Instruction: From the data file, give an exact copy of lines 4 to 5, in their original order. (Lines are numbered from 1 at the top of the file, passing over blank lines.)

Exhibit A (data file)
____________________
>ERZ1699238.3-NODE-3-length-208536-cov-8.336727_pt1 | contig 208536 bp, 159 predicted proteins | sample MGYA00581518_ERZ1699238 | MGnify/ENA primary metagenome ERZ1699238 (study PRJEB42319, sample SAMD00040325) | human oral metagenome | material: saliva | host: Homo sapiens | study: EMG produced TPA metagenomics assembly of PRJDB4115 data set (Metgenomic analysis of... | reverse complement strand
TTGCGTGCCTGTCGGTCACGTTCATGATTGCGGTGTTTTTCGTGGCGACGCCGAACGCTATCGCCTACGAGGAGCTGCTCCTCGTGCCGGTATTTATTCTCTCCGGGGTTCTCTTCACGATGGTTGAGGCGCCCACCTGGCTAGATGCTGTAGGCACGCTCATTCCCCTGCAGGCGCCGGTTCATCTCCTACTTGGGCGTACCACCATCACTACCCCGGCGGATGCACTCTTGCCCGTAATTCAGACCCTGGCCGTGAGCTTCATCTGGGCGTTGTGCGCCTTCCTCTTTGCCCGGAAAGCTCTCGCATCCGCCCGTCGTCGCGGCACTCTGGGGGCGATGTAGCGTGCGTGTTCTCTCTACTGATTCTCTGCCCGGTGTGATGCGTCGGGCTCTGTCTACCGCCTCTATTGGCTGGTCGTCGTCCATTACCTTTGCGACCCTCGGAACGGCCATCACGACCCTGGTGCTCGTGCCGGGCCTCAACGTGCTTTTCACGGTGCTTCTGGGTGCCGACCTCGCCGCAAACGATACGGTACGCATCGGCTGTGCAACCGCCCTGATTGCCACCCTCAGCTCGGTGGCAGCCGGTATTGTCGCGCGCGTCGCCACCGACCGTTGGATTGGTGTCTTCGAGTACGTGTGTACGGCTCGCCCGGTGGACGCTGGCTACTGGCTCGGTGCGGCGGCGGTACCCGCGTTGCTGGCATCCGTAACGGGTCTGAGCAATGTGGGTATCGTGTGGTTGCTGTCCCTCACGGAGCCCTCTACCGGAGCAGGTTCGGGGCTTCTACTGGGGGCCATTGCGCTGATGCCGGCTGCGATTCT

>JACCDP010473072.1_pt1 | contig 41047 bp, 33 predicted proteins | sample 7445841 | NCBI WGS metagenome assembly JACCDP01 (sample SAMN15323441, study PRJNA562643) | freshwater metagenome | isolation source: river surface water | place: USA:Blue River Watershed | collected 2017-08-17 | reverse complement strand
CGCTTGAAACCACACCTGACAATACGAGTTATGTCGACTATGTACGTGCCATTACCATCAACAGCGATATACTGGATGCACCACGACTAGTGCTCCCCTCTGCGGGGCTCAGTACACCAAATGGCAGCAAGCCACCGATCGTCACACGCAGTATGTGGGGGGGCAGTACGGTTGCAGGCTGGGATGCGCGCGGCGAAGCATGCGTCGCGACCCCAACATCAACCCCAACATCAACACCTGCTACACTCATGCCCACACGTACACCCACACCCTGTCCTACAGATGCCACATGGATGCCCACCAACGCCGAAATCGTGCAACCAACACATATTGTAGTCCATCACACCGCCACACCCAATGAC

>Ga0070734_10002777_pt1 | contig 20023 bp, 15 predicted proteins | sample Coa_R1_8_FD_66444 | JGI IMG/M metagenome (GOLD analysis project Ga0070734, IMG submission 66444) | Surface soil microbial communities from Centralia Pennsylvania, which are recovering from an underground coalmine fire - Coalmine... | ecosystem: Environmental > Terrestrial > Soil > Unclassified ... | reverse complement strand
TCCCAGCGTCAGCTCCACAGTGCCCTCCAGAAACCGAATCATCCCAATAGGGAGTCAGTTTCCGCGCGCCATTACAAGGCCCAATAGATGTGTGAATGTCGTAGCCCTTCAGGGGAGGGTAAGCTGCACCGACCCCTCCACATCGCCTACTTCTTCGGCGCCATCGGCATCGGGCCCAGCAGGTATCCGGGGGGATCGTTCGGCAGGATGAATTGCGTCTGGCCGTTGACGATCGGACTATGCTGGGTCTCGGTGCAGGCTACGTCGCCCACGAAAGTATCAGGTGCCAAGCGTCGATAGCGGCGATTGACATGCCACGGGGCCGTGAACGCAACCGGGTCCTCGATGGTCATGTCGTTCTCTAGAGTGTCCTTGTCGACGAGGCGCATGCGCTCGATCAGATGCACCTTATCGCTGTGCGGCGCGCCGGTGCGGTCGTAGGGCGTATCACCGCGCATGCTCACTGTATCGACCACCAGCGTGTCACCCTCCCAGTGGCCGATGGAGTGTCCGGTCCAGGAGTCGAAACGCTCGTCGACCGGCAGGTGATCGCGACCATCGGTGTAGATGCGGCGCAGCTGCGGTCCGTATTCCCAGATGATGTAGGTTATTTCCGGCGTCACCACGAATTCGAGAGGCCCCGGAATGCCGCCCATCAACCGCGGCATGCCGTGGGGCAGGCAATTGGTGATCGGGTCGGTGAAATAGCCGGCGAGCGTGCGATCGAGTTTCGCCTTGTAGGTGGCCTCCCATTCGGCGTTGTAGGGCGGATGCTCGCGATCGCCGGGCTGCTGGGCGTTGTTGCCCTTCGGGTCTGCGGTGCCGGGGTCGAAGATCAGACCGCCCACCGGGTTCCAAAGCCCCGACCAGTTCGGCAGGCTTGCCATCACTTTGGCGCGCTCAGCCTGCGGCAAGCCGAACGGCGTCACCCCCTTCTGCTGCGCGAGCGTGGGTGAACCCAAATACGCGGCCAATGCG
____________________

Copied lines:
CGCTTGAAACCACACCTGACAATACGAGTTATGTCGACTATGTACGTGCCATTACCATCAACAGCGATATACTGGATGCACCACGACTAGTGCTCCCCTCTGCGGGGCTCAGTACACCAAATGGCAGCAAGCCACCGATCGTCACACGCAGTATGTGGGGGGGCAGTACGGTTGCAGGCTGGGATGCGCGCGGCGAAGCATGCGTCGCGACCCCAACATCAACCCCAACATCAACACCTGCTACACTCATGCCCACACGTACACCCACACCCTGTCCTACAGATGCCACATGGATGCCCACCAACGCCGAAATCGTGCAACCAACACATATTGTAGTCCATCACACCGCCACACCCAATGAC

>Ga0070734_10002777_pt1 | contig 20023 bp, 15 predicted proteins | sample Coa_R1_8_FD_66444 | JGI IMG/M metagenome (GOLD analysis project Ga0070734, IMG submission 66444) | Surface soil microbial communities from Centralia Pennsylvania, which are recovering from an underground coalmine fire - Coalmine... | ecosystem: Environmental > Terrestrial > Soil > Unclassified ... | reverse complement strand